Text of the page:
By Brian LeBlanc, May 23, 2014
It can be tough to impose economic sanctions against Russian citizens if you can’t find their money. Russia’s very complex relationship with tax havens could make this more difficult.
It is also tough to try to pinpoint exactly how much Russian money is being held in tax havens due to the fact that a lot of it isn’t reported to Russian officials/international organizations like the IMF (that’s the whole point of hiding your money in a tax haven).
The amount that is actually reported is pretty jaw-dropping. Approximately 61% of Russia’s $403 billion in outward Foreign Direct Investment (FDI) is held in tax havens:
Just to be clear, FDI is any amount of investment in a entity which gives the investor some control over that entity’s operations. So, if a Russian billionaire incorporates an entity in Cyprus (often these entities in tax havens are just bogus “shell” entities), and invests $1,000,000 into the entity, that will show up in the FDI statistics.
By Brian LeBlanc, May 2, 2014
There has been a lot of talk in recent years regarding the extent of China’s investment in the United States. Most of this has been centered on China’s admittedly large holdings of U.S. debt, but the fear has spilled over to other forms of investment as well. A 2012 report filed by the US-China Economic and Security Review Commission, an entity created by Congress in 2000, went as far as recommending that the Committee on Foreign Investment in the US be amended to add a required litmus test for Chinese investment, specifically. This test would make it mandatory to analyze the “net economic benefit” of all proposed Chinese investment in the United States before it is approved.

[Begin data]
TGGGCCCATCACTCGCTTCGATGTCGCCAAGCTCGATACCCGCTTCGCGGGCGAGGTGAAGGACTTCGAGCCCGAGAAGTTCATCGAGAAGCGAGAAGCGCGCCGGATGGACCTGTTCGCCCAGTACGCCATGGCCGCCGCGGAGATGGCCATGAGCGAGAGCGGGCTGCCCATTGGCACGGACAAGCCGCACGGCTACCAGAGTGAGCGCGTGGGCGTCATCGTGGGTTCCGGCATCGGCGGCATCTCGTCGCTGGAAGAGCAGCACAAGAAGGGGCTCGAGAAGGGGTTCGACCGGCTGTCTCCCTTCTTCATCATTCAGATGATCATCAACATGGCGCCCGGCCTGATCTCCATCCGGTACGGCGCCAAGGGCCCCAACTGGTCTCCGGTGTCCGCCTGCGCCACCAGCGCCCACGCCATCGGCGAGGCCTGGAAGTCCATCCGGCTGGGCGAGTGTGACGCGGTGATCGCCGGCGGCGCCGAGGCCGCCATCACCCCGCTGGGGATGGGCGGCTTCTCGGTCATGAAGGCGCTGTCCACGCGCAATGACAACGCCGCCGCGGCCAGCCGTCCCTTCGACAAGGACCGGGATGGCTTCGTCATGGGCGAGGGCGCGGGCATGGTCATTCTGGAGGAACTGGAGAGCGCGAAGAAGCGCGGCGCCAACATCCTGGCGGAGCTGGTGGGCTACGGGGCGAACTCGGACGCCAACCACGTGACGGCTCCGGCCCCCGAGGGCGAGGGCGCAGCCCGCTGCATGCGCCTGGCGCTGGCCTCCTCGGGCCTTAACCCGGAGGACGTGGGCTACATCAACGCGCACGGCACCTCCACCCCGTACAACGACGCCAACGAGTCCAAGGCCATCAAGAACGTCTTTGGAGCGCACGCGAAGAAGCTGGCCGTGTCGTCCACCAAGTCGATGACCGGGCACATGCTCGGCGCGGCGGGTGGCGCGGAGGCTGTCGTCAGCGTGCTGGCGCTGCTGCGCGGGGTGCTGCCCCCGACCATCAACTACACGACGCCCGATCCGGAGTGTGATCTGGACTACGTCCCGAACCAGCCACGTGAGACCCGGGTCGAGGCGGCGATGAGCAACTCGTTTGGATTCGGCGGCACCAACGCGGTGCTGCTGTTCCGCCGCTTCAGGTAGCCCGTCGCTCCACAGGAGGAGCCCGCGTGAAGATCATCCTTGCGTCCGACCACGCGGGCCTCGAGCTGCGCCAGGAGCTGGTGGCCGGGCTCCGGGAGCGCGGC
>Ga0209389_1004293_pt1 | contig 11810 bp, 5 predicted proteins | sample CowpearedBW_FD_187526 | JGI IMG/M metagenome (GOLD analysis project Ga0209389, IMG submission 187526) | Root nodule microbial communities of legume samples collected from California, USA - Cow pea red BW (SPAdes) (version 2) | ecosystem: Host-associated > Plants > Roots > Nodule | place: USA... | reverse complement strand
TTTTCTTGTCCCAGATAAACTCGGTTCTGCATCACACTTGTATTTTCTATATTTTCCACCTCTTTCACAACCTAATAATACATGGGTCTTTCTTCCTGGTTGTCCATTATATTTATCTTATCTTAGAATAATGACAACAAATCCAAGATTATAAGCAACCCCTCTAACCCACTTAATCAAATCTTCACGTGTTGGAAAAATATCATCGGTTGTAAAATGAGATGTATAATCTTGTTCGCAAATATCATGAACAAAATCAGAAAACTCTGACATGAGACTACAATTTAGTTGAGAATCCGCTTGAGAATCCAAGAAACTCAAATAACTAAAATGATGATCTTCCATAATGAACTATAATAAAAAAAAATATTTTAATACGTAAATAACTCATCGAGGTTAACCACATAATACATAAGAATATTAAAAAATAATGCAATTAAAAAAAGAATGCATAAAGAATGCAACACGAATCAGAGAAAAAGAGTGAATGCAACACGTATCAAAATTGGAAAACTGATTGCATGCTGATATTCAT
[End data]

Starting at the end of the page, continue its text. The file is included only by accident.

Being fair, a lot of this has to do with national security, with the rational that Chinese acquisitions of telecommunication companies (for example) might pose a threat to the “cyber and physical infrastructure services critical to maintaining the national defense, continuity of government, economic prosperity, and quality of life in the United States.” How much of this is legitimate I’m not sure of.
Still, does China own an outsized portion of US assets compared to the rest of the world? The short answer is no, not even close.